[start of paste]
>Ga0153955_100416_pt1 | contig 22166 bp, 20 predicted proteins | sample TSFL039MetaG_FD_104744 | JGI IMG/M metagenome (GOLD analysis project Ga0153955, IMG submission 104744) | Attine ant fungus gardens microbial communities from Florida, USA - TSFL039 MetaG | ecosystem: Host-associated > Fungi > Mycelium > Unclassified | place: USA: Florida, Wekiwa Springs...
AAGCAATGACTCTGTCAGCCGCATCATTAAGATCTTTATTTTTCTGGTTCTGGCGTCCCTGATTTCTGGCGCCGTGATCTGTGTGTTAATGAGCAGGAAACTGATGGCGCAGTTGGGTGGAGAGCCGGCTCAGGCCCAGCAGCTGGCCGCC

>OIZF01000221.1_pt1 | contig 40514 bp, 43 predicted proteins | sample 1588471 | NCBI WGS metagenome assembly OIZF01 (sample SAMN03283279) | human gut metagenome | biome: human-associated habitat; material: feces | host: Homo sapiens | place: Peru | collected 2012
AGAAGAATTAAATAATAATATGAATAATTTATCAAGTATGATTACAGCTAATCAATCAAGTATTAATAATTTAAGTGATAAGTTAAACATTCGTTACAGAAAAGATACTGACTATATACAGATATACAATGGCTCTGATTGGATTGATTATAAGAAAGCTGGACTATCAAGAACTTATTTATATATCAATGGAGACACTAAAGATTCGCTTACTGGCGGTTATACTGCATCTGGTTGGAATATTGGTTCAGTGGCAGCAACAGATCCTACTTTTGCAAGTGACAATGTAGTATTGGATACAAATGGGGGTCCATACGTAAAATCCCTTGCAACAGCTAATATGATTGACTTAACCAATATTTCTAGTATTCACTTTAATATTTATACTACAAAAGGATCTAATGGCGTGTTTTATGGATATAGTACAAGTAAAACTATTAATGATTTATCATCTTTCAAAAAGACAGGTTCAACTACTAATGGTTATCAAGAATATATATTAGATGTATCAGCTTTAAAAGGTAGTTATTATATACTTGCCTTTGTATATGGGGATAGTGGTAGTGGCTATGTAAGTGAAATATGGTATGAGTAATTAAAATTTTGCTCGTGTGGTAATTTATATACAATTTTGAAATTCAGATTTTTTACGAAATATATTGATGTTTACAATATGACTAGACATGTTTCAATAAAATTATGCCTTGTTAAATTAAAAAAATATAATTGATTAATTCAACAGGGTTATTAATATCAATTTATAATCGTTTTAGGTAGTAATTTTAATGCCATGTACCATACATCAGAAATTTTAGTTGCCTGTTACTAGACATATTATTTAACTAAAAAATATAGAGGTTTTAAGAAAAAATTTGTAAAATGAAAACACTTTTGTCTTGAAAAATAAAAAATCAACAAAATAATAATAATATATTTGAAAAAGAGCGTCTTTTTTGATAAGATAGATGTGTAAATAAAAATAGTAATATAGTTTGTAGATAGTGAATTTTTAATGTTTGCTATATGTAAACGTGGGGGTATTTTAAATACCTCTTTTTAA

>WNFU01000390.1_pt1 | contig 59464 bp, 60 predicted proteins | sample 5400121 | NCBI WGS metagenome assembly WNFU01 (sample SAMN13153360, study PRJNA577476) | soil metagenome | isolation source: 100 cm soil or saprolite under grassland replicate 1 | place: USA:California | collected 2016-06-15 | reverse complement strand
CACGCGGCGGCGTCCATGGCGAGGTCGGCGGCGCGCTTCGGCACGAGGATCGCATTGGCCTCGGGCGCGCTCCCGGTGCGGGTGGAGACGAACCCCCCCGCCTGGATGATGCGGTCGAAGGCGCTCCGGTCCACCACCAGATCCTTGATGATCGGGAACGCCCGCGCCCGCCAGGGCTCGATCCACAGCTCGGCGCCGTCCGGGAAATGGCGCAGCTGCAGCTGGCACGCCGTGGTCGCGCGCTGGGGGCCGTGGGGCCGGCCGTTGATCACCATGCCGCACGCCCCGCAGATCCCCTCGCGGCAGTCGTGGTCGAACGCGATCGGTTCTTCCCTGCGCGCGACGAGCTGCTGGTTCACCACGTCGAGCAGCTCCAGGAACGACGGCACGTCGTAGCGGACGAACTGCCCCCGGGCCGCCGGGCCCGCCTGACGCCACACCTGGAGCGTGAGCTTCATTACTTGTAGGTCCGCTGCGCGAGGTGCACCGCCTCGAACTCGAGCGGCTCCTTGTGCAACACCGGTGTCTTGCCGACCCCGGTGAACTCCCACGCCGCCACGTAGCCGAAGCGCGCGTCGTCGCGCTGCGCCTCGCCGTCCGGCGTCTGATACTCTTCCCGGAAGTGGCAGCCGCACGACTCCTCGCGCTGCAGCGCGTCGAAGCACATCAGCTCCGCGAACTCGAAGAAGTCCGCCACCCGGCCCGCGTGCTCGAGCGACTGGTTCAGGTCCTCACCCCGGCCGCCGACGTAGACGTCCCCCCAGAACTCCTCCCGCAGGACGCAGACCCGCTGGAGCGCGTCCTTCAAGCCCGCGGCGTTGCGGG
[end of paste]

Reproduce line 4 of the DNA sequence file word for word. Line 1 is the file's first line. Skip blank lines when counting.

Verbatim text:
AGAAGAATTAAATAATAATATGAATAATTTATCAAGTATGATTACAGCTAATCAATCAAGTATTAATAATTTAAGTGATAAGTTAAACATTCGTTACAGAAAAGATACTGACTATATACAGATATACAATGGCTCTGATTGGATTGATTATAAGAAAGCTGGACTATCAAGAACTTATTTATATATCAATGGAGACACTAAAGATTCGCTTACTGGCGGTTATACTGCATCTGGTTGGAATATTGGTTCAGTGGCAGCAACAGATCCTACTTTTGCAAGTGACAATGTAGTATTGGATACAAATGGGGGTCCATACGTAAAATCCCTTGCAACAGCTAATATGATTGACTTAACCAATATTTCTAGTATTCACTTTAATATTTATACTACAAAAGGATCTAATGGCGTGTTTTATGGATATAGTACAAGTAAAACTATTAATGATTTATCATCTTTCAAAAAGACAGGTTCAACTACTAATGGTTATCAAGAATATATATTAGATGTATCAGCTTTAAAAGGTAGTTATTATATACTTGCCTTTGTATATGGGGATAGTGGTAGTGGCTATGTAAGTGAAATATGGTATGAGTAATTAAAATTTTGCTCGTGTGGTAATTTATATACAATTTTGAAATTCAGATTTTTTACGAAATATATTGATGTTTACAATATGACTAGACATGTTTCAATAAAATTATGCCTTGTTAAATTAAAAAAATATAATTGATTAATTCAACAGGGTTATTAATATCAATTTATAATCGTTTTAGGTAGTAATTTTAATGCCATGTACCATACATCAGAAATTTTAGTTGCCTGTTACTAGACATATTATTTAACTAAAAAATATAGAGGTTTTAAGAAAAAATTTGTAAAATGAAAACACTTTTGTCTTGAAAAATAAAAAATCAACAAAATAATAATAATATATTTGAAAAAGAGCGTCTTTTTTGATAAGATAGATGTGTAAATAAAAATAGTAATATAGTTTGTAGATAGTGAATTTTTAATGTTTGCTATATGTAAACGTGGGGGTATTTTAAATACCTCTTTTTAA